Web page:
The Transmission of Knowledge

On the Examiner website, Alicia Donathan on 18 June 2009 in her article “Questions from an atheist part 4” fielded the question “Is it not likely that you are a Christian because your parents were?” It got me to thinking about the transmission of knowledge in general.

Herbert W Armstrong (HWA) used to say that people were born into societies and generally accepted whatever was taught to them. Hindus generally had children that became Hindu. Muslims generally had children that grew up to be Muslims. Methodists generally had children that became Methodist. Baptists generally had children that grew up to become Baptists. And so on. Why? For the most part, because they never stopped to really question their beliefs.

As a result, one of the things HWA used to instruct people to do was to “Blow the dust off of your Bibles!”

Donathan also states that the atheist asking the question also was raised in an environment where it is hip to be an unbeliever. Academia in general has become vigorously agnostic.

Even if a person has reasons for their position, according to Donathan, these reasons are still “often mediated by their environments, and shared by a community”. Furthermore:

I believe that Jesus is Lord partly for the same reason I believe that Gordon Brown is PM of Britain: because somebody else told me so. I could not have known it otherwise. This is also, incidentally, how I came to know the multiplication table, the name of the U.S. president during WWII, and the rate of acceleration due to gravity. Most of what we know and believe is acquired mediately, not through direct experience. (I also happen to have other reasons why I believe Jesus is Lord, but they do not play into this discussion.)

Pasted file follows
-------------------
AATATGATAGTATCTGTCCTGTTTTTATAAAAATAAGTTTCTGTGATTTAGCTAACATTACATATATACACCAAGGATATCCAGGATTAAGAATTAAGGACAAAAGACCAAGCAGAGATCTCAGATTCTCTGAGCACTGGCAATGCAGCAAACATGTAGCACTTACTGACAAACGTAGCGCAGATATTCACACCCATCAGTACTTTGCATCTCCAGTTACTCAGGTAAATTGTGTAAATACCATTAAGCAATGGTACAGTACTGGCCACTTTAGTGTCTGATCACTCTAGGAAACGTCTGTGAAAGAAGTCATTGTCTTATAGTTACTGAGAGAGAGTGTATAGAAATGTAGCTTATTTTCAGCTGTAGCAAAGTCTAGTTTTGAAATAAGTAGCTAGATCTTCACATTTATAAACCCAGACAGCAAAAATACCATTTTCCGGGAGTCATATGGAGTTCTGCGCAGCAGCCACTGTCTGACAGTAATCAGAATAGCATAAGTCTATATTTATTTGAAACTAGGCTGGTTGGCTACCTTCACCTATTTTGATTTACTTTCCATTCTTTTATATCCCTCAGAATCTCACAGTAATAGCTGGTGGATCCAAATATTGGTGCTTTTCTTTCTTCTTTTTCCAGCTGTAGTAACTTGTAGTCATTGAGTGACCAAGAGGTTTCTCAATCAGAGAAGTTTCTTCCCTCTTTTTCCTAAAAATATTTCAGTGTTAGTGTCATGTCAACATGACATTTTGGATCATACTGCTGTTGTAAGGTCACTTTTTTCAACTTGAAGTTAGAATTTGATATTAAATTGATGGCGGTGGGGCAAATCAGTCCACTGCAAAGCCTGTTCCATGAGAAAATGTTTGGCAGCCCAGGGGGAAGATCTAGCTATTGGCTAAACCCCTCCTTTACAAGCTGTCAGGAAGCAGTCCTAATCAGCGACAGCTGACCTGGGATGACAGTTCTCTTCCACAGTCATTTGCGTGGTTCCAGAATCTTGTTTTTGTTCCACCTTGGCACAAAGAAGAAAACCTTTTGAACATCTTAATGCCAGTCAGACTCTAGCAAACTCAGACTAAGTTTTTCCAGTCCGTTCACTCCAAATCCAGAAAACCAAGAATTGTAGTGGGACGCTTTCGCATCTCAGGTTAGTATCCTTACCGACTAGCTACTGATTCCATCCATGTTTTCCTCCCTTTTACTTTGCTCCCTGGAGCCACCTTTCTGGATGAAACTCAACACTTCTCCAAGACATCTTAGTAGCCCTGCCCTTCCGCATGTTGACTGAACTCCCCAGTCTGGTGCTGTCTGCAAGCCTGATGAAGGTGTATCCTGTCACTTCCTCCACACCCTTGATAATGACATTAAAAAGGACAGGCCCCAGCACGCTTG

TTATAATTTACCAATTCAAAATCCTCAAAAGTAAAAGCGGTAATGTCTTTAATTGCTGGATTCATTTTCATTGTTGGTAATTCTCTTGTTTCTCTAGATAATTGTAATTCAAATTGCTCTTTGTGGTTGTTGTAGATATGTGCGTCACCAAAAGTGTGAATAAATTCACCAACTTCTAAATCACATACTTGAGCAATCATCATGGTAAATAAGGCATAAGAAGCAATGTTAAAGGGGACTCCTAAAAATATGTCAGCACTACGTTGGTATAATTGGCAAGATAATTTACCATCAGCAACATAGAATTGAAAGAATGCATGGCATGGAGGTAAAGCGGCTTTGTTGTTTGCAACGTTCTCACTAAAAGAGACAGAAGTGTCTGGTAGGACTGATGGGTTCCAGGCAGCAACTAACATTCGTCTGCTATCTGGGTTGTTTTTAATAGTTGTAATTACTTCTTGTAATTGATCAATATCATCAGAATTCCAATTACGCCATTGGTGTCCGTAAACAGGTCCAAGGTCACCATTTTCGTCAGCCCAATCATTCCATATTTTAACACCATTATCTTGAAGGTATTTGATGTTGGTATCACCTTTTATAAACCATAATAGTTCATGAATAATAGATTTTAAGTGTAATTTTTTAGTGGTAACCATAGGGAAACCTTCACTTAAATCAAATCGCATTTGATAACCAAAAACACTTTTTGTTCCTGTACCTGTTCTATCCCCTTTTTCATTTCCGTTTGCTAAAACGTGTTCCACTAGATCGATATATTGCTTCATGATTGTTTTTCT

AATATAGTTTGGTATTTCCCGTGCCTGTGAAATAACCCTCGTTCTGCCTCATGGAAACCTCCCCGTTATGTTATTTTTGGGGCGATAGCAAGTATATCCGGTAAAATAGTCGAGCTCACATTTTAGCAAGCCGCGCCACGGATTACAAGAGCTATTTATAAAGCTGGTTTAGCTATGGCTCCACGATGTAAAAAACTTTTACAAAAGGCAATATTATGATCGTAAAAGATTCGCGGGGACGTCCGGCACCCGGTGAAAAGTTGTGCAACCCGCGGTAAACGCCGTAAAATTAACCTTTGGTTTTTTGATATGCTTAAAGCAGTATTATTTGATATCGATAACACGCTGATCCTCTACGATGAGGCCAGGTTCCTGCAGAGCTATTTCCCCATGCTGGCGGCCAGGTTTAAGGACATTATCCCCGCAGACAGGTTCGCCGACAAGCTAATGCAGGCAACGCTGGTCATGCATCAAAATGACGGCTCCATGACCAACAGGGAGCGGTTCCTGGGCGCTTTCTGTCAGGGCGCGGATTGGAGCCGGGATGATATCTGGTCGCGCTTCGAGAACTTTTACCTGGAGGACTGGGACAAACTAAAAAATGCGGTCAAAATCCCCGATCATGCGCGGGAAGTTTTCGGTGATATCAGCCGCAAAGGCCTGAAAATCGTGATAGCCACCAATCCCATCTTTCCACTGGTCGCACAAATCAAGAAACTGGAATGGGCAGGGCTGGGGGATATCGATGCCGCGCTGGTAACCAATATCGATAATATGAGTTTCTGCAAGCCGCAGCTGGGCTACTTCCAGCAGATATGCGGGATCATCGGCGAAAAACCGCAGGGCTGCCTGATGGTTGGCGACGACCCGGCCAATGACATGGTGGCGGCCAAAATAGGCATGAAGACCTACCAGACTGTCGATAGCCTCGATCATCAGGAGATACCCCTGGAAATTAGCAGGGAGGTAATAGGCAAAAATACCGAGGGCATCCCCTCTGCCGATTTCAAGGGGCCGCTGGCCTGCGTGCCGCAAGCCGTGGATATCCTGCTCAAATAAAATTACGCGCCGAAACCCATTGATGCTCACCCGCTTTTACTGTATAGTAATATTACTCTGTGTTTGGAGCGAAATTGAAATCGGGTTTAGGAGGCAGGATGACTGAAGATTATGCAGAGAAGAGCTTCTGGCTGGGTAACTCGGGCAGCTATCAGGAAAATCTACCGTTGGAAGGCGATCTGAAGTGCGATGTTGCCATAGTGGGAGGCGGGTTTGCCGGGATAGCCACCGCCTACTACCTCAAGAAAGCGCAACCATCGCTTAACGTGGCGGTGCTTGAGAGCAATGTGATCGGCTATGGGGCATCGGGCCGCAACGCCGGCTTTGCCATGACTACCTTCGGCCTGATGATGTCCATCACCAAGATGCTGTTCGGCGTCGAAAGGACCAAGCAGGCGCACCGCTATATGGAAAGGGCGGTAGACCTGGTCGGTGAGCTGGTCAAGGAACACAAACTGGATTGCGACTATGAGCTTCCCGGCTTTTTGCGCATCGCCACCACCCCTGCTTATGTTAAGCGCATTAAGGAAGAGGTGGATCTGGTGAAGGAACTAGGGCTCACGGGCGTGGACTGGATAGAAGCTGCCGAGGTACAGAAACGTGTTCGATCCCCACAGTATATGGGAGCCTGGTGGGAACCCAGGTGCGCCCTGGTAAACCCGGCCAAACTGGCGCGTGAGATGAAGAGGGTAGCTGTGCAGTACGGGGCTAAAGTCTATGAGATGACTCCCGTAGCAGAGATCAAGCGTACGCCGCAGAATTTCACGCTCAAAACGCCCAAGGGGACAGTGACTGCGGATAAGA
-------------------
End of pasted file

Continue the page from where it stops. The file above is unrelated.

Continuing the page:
If you really consider this, it has far-reaching implications.

We all are confronted by interpretations of evidence every day. We are not confronted by the evidence itself. For example, how many of us actually witness OJ’s chase down the highway in a white Jeep by police? Most of us saw film clips. However, film clips can be altered or pieces left out for effect.

Witness this, for example:

Even video can be deceiving!

Much of the time, though, we don’t even have video for our news stories. We either get blurbs from the TV news or written pieces in a newspaper or online. Much of the time, we take their word for it. We choose to accept them as reliable sources of information.

Going back in time, we generally accept that Homer’s The Iliad and The Odyssey was written by Homer and told a story that many Roman’s believed. There are 643 known copies with 764 lines of text disputed.1

The New Testament, though, has 5,600 known copies in the original Greek with only 40 lines in dispute out of 20,000 lines (ibid).

To me, the evidence is overwhelmingly in favor of the Bible being an accurate representation of what God intended to transmit to humankind.

It really boils down to who you choose to believe.


  1. All About the Journey. (n.d.). Bible Manuscripts. Retrieved 16 July 2009, from

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